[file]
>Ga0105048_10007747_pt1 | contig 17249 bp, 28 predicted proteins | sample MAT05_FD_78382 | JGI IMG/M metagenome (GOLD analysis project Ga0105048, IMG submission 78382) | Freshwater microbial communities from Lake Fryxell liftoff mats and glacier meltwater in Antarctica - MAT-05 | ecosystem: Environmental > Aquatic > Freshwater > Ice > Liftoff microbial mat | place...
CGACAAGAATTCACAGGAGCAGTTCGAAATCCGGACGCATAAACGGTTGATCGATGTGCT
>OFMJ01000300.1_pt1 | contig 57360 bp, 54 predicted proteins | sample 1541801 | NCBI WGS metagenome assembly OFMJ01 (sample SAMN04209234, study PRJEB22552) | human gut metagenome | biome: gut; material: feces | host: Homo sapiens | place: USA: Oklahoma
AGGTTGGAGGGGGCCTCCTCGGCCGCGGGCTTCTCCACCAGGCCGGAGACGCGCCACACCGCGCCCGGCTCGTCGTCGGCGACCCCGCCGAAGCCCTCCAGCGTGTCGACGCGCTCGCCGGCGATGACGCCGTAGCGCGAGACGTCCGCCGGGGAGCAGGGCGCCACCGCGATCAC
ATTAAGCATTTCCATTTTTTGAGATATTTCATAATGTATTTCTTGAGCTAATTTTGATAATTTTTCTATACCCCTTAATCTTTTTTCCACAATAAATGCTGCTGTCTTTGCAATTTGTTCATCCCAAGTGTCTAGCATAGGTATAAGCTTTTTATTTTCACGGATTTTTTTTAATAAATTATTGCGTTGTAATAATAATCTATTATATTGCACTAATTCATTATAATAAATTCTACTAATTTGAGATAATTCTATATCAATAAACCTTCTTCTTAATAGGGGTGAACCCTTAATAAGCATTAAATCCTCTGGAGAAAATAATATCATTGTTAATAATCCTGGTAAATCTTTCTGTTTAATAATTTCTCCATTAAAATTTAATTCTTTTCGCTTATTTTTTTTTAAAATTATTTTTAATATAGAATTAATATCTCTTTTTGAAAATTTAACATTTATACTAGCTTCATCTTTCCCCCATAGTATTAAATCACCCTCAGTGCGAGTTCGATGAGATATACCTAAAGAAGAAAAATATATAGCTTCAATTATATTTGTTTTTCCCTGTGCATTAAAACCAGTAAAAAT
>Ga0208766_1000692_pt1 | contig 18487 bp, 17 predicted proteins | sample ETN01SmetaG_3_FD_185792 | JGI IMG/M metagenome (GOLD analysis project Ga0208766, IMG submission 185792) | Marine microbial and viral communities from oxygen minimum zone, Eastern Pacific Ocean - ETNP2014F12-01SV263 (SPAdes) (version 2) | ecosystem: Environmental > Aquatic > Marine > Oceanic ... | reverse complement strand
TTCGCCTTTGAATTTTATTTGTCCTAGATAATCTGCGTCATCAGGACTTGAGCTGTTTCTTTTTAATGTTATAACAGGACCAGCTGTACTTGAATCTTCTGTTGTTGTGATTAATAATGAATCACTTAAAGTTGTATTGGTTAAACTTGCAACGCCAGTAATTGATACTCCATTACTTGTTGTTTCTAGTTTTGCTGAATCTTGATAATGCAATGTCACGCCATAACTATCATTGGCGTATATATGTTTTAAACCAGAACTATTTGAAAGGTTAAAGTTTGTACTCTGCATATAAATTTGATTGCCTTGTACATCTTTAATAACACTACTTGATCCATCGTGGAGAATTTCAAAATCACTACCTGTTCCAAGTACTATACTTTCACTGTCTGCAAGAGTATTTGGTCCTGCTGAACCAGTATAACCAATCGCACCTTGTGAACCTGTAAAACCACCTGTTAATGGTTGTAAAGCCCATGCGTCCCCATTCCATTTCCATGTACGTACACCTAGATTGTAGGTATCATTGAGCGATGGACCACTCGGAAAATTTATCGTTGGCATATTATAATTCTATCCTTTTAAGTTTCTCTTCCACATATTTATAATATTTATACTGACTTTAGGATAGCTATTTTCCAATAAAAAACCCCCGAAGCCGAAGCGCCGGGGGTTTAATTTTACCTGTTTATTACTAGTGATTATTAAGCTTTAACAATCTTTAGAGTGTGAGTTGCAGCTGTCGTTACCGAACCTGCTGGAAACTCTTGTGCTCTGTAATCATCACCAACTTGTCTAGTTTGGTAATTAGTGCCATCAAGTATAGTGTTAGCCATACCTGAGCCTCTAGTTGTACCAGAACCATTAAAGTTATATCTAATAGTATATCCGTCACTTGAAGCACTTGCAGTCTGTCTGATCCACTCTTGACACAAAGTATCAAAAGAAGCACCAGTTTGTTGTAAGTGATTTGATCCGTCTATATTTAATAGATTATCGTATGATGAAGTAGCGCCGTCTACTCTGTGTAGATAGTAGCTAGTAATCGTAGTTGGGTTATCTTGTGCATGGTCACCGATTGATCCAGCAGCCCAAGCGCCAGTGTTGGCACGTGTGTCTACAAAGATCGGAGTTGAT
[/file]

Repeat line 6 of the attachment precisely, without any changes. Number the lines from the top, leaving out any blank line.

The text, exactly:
>Ga0208766_1000692_pt1 | contig 18487 bp, 17 predicted proteins | sample ETN01SmetaG_3_FD_185792 | JGI IMG/M metagenome (GOLD analysis project Ga0208766, IMG submission 185792) | Marine microbial and viral communities from oxygen minimum zone, Eastern Pacific Ocean - ETNP2014F12-01SV263 (SPAdes) (version 2) | ecosystem: Environmental > Aquatic > Marine > Oceanic ... | reverse complement strand